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786
CHAPTER 15
DIFFERENTIATION IN SEVERAL VARIABLES
(ET CHAPTER 14)
27.
Let
Q
be the point on an ellipse closest to a given point
P
outside the ellipse. It was known to the Greek
mathematician Apollonius (third century BCE)that
PQ
is perpendicular to the tangent at
Q
(Figure 13). Explain in words
why this conclusion is a consequence of the method of Lagrange multipliers.
Hint:
The circles centered at
P
are level
curves of the function to be minimized.
P
Q
FIGURE 13
SOLUTION
Let
P
=
(
x
0
,
y
0
)
. The distance
d
between the point
P
and a point
Q
=
(
x
,
y
)
on the ellipse is minimum
where the square
d
2
is minimum (since the square function
u
2
is increasing for
u
≥
0). Therefore, we want to minimize
the function
f
(
x
,
y
,
z
)
=
(
x
−
x
0
)
2
+
(
y
−
y
0
)
2
+
(
z
−
z
0
)
2
subject to the constraint
g
(
x
,
y
)
=
x
2
a
2
+
y
2
b
2
=
1
The method of Lagrange indicates that the solution
Q
is the point on the ellipse where
∇
f
=
λ
∇
g
, that is, the point
on the ellipse where the gradients
∇
f
and
∇
g
are parallel. Since the gradient is orthogonal to the level curves of the
function,
∇
g
is orthogonal to the ellipse
g
(
x
,
y
)
=
1, and
∇
f
is orthogonal to the level curve of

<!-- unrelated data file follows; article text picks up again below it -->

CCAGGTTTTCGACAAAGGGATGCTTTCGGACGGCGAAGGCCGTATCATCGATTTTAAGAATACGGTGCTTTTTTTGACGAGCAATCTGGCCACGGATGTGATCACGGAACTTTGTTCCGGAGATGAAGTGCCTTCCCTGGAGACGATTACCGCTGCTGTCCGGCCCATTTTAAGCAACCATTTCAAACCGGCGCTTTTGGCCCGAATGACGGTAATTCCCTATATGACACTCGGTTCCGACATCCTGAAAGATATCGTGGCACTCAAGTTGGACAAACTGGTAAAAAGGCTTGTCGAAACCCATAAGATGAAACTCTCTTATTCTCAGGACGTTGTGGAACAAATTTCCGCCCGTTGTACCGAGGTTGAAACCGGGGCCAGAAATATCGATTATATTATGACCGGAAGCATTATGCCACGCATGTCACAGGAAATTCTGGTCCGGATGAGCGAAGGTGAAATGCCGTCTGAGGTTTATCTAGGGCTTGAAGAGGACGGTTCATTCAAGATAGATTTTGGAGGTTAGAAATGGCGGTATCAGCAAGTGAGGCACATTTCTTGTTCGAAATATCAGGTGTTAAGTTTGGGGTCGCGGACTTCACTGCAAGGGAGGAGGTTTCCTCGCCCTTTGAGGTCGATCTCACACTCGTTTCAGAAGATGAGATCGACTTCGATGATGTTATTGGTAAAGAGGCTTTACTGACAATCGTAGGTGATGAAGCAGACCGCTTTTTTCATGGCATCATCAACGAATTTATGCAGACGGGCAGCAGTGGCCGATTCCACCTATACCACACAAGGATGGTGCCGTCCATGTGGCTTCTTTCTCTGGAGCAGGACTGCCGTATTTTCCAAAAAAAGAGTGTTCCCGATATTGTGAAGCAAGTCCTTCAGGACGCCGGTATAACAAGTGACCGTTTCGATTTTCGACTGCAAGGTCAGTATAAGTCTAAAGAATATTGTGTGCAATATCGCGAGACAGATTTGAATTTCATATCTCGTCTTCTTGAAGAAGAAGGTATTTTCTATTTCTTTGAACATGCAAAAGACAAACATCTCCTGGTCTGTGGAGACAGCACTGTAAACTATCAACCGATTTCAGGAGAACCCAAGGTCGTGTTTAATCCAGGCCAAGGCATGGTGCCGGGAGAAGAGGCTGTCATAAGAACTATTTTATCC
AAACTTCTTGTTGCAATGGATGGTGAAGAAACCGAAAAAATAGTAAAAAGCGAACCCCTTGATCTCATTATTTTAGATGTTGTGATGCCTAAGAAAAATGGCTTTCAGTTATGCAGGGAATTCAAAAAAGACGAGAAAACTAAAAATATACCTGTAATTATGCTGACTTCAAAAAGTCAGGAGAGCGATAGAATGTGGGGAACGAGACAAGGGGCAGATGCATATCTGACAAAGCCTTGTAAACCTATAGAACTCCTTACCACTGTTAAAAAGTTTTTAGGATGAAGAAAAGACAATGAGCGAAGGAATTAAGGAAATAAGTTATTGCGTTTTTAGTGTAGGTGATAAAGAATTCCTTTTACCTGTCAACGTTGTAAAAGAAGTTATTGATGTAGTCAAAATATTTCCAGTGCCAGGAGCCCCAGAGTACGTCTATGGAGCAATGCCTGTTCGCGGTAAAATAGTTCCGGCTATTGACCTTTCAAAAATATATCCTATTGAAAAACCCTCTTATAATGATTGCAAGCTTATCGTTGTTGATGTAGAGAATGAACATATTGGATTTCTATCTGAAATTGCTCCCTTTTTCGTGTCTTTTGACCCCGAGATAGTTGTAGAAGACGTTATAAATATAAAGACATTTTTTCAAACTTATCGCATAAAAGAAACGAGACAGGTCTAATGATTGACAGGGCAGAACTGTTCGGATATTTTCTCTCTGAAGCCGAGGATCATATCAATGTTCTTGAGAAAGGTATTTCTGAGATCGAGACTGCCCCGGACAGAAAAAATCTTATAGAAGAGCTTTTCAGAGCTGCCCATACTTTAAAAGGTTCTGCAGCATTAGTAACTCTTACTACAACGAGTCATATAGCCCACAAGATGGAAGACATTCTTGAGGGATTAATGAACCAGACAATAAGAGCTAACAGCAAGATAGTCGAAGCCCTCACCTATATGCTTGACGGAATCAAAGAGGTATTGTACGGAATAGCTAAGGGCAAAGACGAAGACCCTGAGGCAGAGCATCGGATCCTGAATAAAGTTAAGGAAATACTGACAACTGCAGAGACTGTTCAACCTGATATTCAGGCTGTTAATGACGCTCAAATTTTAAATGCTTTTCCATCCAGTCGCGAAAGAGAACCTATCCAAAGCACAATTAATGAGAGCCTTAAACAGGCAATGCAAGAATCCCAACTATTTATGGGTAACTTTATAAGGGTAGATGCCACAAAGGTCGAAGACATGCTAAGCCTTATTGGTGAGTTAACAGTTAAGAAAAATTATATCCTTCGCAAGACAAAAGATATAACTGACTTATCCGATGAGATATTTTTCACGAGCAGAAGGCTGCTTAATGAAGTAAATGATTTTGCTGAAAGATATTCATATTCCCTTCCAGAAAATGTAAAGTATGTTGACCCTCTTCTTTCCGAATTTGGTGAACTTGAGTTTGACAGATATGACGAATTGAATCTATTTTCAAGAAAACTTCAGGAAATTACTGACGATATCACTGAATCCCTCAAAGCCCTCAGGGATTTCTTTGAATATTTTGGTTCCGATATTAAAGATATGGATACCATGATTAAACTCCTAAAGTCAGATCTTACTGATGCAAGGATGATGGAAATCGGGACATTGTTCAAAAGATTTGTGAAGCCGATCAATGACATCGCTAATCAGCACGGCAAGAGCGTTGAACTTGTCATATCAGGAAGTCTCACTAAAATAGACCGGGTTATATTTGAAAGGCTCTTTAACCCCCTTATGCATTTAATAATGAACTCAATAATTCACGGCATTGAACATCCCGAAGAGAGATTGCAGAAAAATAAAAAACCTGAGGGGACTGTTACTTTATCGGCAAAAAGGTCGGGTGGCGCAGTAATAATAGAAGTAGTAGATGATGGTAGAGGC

f
passing through
Q
.
But this level curve is a circle through
Q
centered at
P
, hence the parallel vectors
∇
g
and
∇
f
are orthogonal to the
ellipse and to the circle centered at
P
respectively. We conclude that the point
Q
is the point at which the tangent to the
ellipse is also the tangent to the circle through
Q
centered at
P
. That is, the tangent to the ellipse at
Q
is perpendicular
to the radius
of the circle.
28.
Antonio has $5.00 to spend on a lunch consisting of hamburgers ($1.50 each) and French fries ($1.00 per order).
Antonio’s satisfaction from eating
x
1
hamburgers and
x
2
orders of French fries is measured by a function
U
(
x
1
,
x
2
)
=
√
x
1
x
2
. How much of each type of food should he purchase to maximize his satisfaction (assume that fractional amounts
of each food can be purchased)?
Antonio has $5.00 to spend on the lunch, hence the total cost 1
.
5
x
1
+
x
2
must satisfy
1
.
5
x
1
+
x
2
=
5
We thus want to maximize the function
U
(
x
1
,
x
2
)
=
√
x
1
x
2
subject to the constraint
g
(
x
,
y
)
=
1
.
5
x
1
+
x
2
=
5 with
x
1
>
0,
x
2
>
0.
Step 1.
Write out the Lagrange Equations. The gradient vectors are
∇
U
=
1
2
D q
x
2
x
1
,
q
x
1
x
2
E
and
∇
g
= h
1
.
5
,
1
i
, hence the
Lagrange Condition
∇
U
=
∇
g
gives the following equations:
1
2
±
x
2
x
1
=
1
.
5
1
2
±
x
1
x
2
=
⇒
x
2
x
1
=
9
2
x
1
x
2
=
4
2
Step 2.
Solve for
x
1
and
x
2
using the constraint. The two equations in step 1 give
2
=
x
2
9
x
1
=
x
1
4
x
2
Therefore,
4
x
2
2
=
9
x
2
1
x
2
2
=
9
4
x
2
1
⇒
x
2
=
3
2
x
1
We now substitute
x
2
=
3
2
x
1
in the constraint 1
.
5
x
1
+
x
2
=
5 and solve for
x
1
.Weget
1
.
5
x
1
+
3
2
x
1
=
5
3
x
1
=
5
⇒
x
1
=
5
3
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View Full DocumentSECTION
15.8
Lagrange Multipliers: Optimizing with a Constraint
(ET Section 14.8)
787
We fnd
x
2
by the relation
x
2
=
3
2
x
1
:
x
2
=
3
2
·
5
3
=
5
2
We obtain the critical point:
µ
5
3
,
5
2
¶
Step 3.
Conclusions. We conclude that Antonio should have
5
3
hamburgers and
5
2
orders oF Fries, to maximize his sat
isFaction. Notice that
U
(
x
1
,
x
2
)
=
√
x
1
x
2
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 Winter '08
 GANGliu
 Math

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